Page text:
Travel on North
Evening finds me on another plane - Vietnam Airlines flight to Hue. Immediate
contrast: No other airplanes visible as we turn around at the end of the strip.
Back where we touched down, a "Follow Me" truck is our guide to the parking
area. Good idea; I don't want the pilot getting lost at this point in the game.
Outside baggage I meet "Tho" who will be my personal guide for the rest of
the trip. He is a former South Vietnamese Warrant Office, then 2nd Lt., then 1st
Lt. who was an ARVN (member of the Army of the Republic of Vietnam) from
January, 1968 through April, 1975. Because he was a 2nd Lt. for a very short
time, he spent only 18 months in a "re-education" camp. Many of his friends
spent two to four years in same. He was then unemployed from 1975 through 1990.
Finally the government relented and he is very happy working as a guide. Tho has
two daughters plus twin sons and has been married since 1968. He laughs
frequently and loudly, perhaps because I join him in same.
My driver, Hugh, spelled "Huieu", drives, Tho gives me a wrapped welcome
gift: a small marble monkey - in honor of the year of the monkey both this year
and in 1968.
After leaving the air facilities, next miles have wall to wall one-story
houses and stores much like I recall from 1961 outside of Clark Air Base,
Philippines. My memories from when 1st Radio Battalion convoyed through here in
January, 1970 are only of rice fields and an occasional bombed out structure.
Tho tells me virtually all this construction is since 1990.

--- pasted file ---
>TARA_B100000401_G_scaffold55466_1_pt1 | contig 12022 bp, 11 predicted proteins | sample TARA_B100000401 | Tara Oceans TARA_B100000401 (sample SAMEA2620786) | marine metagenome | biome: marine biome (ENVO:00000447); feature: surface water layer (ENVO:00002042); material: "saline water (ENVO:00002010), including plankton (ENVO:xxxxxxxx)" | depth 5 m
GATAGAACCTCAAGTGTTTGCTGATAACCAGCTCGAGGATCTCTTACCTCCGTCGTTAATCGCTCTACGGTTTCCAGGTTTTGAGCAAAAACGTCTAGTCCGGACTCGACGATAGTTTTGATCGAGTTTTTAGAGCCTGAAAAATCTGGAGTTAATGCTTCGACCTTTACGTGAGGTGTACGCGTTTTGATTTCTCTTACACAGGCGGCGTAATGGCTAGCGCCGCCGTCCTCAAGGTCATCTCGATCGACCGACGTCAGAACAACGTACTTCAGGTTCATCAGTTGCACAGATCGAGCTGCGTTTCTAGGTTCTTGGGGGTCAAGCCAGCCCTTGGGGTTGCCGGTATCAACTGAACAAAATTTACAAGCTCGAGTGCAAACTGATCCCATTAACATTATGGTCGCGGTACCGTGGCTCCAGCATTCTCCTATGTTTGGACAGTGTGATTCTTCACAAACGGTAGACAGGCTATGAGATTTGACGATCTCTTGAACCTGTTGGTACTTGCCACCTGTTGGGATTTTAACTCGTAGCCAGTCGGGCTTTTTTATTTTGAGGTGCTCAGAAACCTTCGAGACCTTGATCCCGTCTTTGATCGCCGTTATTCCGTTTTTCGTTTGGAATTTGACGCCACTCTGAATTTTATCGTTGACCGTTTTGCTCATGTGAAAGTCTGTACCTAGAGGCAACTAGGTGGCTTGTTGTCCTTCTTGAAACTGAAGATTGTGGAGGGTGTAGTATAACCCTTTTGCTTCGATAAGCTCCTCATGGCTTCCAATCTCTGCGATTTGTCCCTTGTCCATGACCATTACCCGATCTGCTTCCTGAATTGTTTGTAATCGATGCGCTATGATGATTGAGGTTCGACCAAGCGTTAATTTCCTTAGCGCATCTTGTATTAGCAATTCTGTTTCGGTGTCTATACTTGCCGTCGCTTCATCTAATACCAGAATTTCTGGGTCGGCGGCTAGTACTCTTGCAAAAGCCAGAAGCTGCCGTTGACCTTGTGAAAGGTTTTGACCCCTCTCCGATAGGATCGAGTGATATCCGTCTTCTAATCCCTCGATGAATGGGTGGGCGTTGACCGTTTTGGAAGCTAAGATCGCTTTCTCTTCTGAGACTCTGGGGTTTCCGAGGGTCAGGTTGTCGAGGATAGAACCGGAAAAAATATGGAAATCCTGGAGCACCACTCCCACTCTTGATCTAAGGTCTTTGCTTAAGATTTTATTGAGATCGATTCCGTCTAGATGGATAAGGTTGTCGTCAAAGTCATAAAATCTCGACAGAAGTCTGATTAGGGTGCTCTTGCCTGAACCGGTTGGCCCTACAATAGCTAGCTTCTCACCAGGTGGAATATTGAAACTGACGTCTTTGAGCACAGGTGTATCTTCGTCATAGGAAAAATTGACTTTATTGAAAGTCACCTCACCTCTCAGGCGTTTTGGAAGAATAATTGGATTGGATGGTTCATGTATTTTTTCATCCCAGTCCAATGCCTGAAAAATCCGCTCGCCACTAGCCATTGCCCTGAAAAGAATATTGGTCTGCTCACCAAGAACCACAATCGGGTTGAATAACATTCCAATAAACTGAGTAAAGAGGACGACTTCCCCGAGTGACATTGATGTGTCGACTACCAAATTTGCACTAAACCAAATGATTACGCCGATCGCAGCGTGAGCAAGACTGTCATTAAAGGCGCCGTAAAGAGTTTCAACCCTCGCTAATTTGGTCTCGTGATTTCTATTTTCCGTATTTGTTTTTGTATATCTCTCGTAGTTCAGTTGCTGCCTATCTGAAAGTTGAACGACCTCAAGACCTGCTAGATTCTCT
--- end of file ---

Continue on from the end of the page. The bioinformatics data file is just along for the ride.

Around 9PM we stop at a restaurant on the main drag. I hear sixties music
from across the street. Very pleasant temperature outside. I have another bowl
of beef noodles then type this up. Tomorrow I'm off to Dong Ha, Camp Carroll,
Khe Sanh and Lao Bao (Ho Chi Minh Trail.)
Feb 23, 2004
Tho tells me there are two ways to get to be a Warrant Officer:
1) Go to school. This is what he did - University of Ohio, 1967. HE is then
on the officer path.
2) Be an enlisted man, minimum 15 years. Then become Warrant Officer.
Possible to be promoted to Second Lt. but that is the end.
We drive north pat eh Citadel of Hue. We will visit that on Feb 25. About
five miles out of town the buildings are replaced by full views of rice paddies.
They were present all the time; just the view was blocked by one layer of
Tho's father - Sgt Major in French Military Police - retired in 1955. Father
and son's uniforms are similar except the background color on his ARVN hat is
brown; father's background color was red.
Yo, Marines, get this: Tho worked as in interpreter for 8th RRT and then 63rd
Signals Battalion. He wore civilian cloths but was paid by military. Our
military thought hiring a pure civilian as an interpreter could end up hiring as
spy (Tho calls it hiring a "Two-face.")
Did I tell you I feel very lucky to have him as a guide?
Tho's spoken English is poor because he doesn't get to practice but he amazes
me with his world knowledge:
MAC-V (Military Assistance Command-Vietnam) was active from 1965-1972
DAO (Defense Attaché Office) was active from 1972-1975
Today's people factors:
1 million in military
1 million in police
We stop at a Catholic church with an Immaculate Mary statue contained under a
sixty-foot tall set of concrete mushrooms. Nearby is a tower used for cover by
Viet Cong in 1968, 1969, and 1972. Americans bombed the tower in July, 1972
ending three months of VC occupation.
Pass miles and miles of verdant land, rice fields, and water buffalo. Tho
points out a school where he, age 17, was seduced by a teacher, age 34. He was
horny, she was horny. Apparently she had many student lovers so when she became
pregnant no one knew which student was the father. Sounds like a tall tale to